It would be wrong to wonder what repressed impulses would lead a government to put its trains under the command of a guy named Glorious Wolf Of The Ark.

  • Jeffersonian||

    The authority added that the head of San Francisco Muni makes $328,000 while the Los Angeles transportation chief earns $310,000. BART's general manager makes $299,000, Santa Clara VTA's CEO makes $290,000 and Orange County's transportation head has a salary of $267,000.

    And here you market fundies say CHSR won't create good jobs at high pay. Little did Rand know that Dagny Taggart could have spared herself all that trouble building rail lines, instead sitting in her plush office commissioning artists to create endless pictures of sleek trains that she'd get around to....some day.

  • nobody||

    And Howard Roark could have been that artist!

  • ed||

    Roark lived in a parallel universe. He never met Dagny. Good thing, too, because she could have kicked the shit out of Dominique.

  • carpet cleaning||

    No way that would have happened. Dominique is way better. Come on now, ed...

  • Kolohe||

    Control group: The Transcontinental Railroad took seven years from approval to completion

    And the first three years of that were in the middle of a war over tariffs or something.

  • ||

    A point that Chris Reed of the San Diego U-T keeps trying to pound home is that the LAO found their business plan to be illegal. The proposition specifically says that there can be no public funds to subsidize operations. Officials are doing all kinds of verbal and financial gymnastics to try to get around it, but there has yet to be a viable plan put forth that avoids operating subsidies.

  • ||

    "As the horses used to say when rail was still a relevant technology"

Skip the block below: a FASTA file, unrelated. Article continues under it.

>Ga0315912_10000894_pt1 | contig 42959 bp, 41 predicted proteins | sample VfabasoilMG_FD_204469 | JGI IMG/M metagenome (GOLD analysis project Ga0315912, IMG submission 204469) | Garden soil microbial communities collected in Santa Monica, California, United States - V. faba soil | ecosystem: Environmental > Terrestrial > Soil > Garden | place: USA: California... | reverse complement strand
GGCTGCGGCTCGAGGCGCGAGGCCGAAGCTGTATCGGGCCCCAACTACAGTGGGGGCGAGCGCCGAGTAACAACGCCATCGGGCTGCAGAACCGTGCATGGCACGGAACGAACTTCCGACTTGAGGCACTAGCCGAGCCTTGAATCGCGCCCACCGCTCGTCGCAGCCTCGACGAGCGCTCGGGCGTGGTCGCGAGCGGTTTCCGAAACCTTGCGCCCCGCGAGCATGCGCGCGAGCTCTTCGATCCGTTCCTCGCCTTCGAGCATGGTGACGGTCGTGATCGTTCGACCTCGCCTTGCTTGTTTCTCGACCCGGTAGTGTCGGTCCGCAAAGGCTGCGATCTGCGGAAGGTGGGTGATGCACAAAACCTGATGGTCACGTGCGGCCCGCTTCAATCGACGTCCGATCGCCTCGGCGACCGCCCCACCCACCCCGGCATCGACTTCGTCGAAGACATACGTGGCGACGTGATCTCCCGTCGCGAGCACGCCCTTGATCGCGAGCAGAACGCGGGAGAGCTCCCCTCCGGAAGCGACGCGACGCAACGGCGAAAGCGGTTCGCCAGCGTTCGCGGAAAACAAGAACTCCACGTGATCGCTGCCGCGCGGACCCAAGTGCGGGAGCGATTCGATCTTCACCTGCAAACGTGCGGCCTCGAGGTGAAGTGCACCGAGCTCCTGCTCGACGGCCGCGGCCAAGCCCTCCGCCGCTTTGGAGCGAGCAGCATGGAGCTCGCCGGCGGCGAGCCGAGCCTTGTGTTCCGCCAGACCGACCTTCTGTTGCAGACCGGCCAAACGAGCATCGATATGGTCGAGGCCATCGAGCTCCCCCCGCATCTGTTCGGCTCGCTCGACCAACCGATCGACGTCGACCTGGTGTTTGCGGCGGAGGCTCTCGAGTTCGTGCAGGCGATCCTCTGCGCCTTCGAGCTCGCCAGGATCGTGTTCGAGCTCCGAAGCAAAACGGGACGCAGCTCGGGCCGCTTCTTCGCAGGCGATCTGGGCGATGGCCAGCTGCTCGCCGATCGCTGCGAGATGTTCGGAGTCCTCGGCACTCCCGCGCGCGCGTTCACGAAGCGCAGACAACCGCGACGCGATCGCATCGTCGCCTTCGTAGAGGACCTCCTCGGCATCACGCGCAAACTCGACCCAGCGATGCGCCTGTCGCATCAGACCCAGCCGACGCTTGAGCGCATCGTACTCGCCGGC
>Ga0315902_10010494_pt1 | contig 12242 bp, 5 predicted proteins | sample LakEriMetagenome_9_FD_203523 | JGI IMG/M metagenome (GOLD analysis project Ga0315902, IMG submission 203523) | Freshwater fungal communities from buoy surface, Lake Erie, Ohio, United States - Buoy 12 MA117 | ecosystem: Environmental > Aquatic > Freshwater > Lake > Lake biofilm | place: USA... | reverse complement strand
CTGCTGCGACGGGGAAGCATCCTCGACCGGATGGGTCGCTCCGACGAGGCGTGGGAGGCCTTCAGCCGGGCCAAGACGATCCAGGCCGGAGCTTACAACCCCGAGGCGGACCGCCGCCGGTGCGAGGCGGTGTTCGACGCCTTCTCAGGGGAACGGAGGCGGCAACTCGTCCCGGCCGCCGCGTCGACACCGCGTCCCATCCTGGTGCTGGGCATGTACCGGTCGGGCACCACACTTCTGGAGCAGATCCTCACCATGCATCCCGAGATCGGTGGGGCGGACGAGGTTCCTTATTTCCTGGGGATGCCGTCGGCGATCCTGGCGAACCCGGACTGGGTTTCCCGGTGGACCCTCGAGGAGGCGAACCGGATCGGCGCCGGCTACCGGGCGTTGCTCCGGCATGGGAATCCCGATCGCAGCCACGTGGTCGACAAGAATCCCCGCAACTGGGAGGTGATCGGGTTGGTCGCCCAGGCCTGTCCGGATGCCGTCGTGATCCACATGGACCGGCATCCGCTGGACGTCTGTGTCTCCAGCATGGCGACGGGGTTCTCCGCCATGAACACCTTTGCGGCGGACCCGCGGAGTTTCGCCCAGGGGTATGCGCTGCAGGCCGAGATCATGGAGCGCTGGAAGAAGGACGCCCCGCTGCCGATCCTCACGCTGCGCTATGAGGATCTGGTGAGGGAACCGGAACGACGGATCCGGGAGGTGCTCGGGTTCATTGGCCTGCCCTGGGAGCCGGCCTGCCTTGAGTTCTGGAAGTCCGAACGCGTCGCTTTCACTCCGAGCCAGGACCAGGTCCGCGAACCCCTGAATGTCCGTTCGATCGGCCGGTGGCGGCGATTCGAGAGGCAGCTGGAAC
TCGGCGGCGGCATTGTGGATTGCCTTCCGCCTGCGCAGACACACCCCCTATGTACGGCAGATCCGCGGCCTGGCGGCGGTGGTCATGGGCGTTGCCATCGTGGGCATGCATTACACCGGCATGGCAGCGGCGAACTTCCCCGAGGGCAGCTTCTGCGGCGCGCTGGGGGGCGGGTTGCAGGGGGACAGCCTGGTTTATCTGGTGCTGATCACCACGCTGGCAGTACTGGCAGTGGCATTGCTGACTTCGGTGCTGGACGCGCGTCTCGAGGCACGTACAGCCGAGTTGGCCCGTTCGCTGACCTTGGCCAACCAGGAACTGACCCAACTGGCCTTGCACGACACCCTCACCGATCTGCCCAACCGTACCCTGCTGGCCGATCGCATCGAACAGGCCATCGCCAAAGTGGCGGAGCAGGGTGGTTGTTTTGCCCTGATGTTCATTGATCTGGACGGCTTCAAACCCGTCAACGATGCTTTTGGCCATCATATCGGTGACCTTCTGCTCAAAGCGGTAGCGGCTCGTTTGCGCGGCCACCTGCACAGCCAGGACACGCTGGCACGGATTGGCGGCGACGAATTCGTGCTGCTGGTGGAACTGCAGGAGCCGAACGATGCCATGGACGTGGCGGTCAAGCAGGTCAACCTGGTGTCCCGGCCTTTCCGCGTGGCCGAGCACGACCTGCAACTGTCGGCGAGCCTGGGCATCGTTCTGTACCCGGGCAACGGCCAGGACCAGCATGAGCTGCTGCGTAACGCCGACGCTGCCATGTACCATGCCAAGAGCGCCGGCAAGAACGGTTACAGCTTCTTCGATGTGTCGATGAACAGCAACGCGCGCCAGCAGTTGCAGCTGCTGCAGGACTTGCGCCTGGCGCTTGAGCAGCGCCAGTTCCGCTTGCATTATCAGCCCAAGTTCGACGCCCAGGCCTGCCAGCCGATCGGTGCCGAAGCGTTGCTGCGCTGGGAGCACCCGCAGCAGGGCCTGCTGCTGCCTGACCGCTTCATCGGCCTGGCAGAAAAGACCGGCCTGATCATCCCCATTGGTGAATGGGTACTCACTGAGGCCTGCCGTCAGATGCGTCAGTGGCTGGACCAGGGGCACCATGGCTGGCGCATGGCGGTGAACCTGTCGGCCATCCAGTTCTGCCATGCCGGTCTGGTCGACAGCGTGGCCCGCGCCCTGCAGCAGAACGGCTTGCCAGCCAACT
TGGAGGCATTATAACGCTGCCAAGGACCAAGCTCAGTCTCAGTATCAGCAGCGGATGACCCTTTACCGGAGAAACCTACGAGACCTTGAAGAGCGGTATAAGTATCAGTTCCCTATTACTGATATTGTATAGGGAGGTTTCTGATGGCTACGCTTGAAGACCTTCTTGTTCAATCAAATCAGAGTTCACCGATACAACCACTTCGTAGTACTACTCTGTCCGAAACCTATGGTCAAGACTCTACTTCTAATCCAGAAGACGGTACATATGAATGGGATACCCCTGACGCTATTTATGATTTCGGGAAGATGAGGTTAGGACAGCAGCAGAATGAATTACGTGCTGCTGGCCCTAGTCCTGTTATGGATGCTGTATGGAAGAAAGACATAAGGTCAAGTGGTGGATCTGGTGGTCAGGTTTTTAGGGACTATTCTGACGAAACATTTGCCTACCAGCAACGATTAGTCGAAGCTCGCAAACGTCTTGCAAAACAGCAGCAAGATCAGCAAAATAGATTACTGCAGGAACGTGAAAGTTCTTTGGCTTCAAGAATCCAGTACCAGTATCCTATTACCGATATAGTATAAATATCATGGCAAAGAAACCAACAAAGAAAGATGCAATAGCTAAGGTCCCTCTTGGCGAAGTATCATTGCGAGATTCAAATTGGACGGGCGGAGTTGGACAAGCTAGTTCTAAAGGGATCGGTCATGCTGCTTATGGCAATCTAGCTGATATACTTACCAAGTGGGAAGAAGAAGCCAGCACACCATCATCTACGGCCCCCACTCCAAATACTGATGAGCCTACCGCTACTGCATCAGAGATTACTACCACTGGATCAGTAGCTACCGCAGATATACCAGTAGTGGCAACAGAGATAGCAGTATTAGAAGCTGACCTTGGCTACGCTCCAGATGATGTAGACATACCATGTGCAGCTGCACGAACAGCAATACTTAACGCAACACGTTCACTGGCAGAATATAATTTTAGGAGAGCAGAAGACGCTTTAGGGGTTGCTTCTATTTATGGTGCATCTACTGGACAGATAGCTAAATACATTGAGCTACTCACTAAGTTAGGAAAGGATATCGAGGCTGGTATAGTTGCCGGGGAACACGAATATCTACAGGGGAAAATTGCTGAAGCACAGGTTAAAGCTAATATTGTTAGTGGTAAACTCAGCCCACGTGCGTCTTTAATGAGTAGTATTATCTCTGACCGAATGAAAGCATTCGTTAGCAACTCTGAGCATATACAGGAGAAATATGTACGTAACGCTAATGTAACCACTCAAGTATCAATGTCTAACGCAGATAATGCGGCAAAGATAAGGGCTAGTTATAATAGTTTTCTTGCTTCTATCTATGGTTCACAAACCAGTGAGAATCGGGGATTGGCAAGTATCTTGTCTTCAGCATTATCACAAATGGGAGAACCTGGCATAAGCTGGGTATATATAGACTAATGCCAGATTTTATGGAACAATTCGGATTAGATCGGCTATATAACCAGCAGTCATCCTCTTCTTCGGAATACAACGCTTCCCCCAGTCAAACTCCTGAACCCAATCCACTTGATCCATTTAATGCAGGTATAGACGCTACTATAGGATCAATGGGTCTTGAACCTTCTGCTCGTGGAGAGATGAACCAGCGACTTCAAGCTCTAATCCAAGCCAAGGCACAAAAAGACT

Rail is not only relevant, it is a necessity - for freight. It is of limited value for passenger transit given other alternatives. British Rail survived as a privatized venture, but does not use electrified high speed rail, instead relying on less-expensive but slower diesel-electric traction.

  • Colonel_Angus||

    Horses were never even a highly relevant form of transportation, for most people. Generally only farmers, the wealthy, and certain businesses had the means (money or space) to own horses. Most people who lived in towns walked, even between distant towns (fifteen miles was distant) before rail transportation was available. You also had limited availability of stage coach or omnibus services, boats in some places.

  • ||

    Horses were used to pull wagons and plows, mostly, though mules were preferred.

    Prior to the invention of the tractor, horses were the only feasible means of pulling a plow through the tough sod of the American prairie. Oxen were also used, but they were slower.

  • ||

    Yay!! Who doesn't love a Quentin Copp mention. I still have a t-shirt from one of his first campaigns for SF city council. It has his smiling mug below the caption "Quentin Copp, The Kosher Cowboy".

  • ||

    It is of limited value for passenger transit given other alternatives.

    Yes, for now. But in the future the other alternatives may be less attractive or more expensive.

    You kind of have to invest in rail infrastructure before you actually need it.

  • Jeffersonian||

    Then go invest in it, Danny. If it's such a great idea, why do people have to be forced to "invest" in it?

  • ||

    People are forced to invest in roads for automobiles. So is that not a great idea?

  • Colonel_Angus||

    Subsidized roads are another wonderful progressive contribution. Cyclists were demanding improved roads before the automobile became popular.

  • Jeffersonian||

    How are they forced to invest in roads, Dan?

  • ||

    I'm going along with the general view here that taxes are something people are "forced" to pay. Taxes pay for roads, you know.

  • ||

    Yes, but that's a state and (mostly) local problem. On the federal level, roads are entirely paid for user fees and then some.

  • ||

    To the degree that federal monies actually subsidize roads, that's the fault of the stimulus, which did so, and the "emergency" DOT supplemental in 2007.

    I opposed those as well. I'm being consistent. I suppose progressives are being consistent in insisting upon subsidizing both roads and trains and transit.

  • ||

    Being forced to pay for roads via property taxes or other taxes not connected to driving, even if you don't drive a car, is a bad idea.

    Being taxed on gasoline, or via car licensing fees, with those taxes solely being used to pay for road construction and maintenance, is more reasonable. Not as good as private roads, but at least somewhat fair.

    Being forced to pay for railroads you will never use is a bad idea.

    Having to pay for a ticket on a private railroad if you use it, and with private investors losing their cash if the rail is unprofitable, is fine.